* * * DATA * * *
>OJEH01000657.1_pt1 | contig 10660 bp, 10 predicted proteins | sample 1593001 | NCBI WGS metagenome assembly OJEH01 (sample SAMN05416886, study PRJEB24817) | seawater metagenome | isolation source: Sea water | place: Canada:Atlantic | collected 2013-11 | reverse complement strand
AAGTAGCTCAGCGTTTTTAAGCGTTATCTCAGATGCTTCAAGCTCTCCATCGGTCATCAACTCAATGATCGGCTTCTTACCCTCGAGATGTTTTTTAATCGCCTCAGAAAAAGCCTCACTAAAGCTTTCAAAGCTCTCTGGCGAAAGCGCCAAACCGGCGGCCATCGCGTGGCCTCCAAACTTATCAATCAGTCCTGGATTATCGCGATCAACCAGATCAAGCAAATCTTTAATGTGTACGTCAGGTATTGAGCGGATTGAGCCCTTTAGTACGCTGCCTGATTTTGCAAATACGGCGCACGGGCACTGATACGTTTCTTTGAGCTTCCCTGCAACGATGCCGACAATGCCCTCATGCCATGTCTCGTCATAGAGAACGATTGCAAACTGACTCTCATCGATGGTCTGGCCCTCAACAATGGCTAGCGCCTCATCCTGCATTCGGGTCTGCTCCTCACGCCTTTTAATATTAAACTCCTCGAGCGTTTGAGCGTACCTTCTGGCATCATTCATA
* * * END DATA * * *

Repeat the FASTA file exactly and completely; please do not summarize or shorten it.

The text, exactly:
>OJEH01000657.1_pt1 | contig 10660 bp, 10 predicted proteins | sample 1593001 | NCBI WGS metagenome assembly OJEH01 (sample SAMN05416886, study PRJEB24817) | seawater metagenome | isolation source: Sea water | place: Canada:Atlantic | collected 2013-11 | reverse complement strand
AAGTAGCTCAGCGTTTTTAAGCGTTATCTCAGATGCTTCAAGCTCTCCATCGGTCATCAACTCAATGATCGGCTTCTTACCCTCGAGATGTTTTTTAATCGCCTCAGAAAAAGCCTCACTAAAGCTTTCAAAGCTCTCTGGCGAAAGCGCCAAACCGGCGGCCATCGCGTGGCCTCCAAACTTATCAATCAGTCCTGGATTATCGCGATCAACCAGATCAAGCAAATCTTTAATGTGTACGTCAGGTATTGAGCGGATTGAGCCCTTTAGTACGCTGCCTGATTTTGCAAATACGGCGCACGGGCACTGATACGTTTCTTTGAGCTTCCCTGCAACGATGCCGACAATGCCCTCATGCCATGTCTCGTCATAGAGAACGATTGCAAACTGACTCTCATCGATGGTCTGGCCCTCAACAATGGCTAGCGCCTCATCCTGCATTCGGGTCTGCTCCTCACGCCTTTTAATATTAAACTCCTCGAGCGTTTGAGCGTACCTTCTGGCATCATTCATA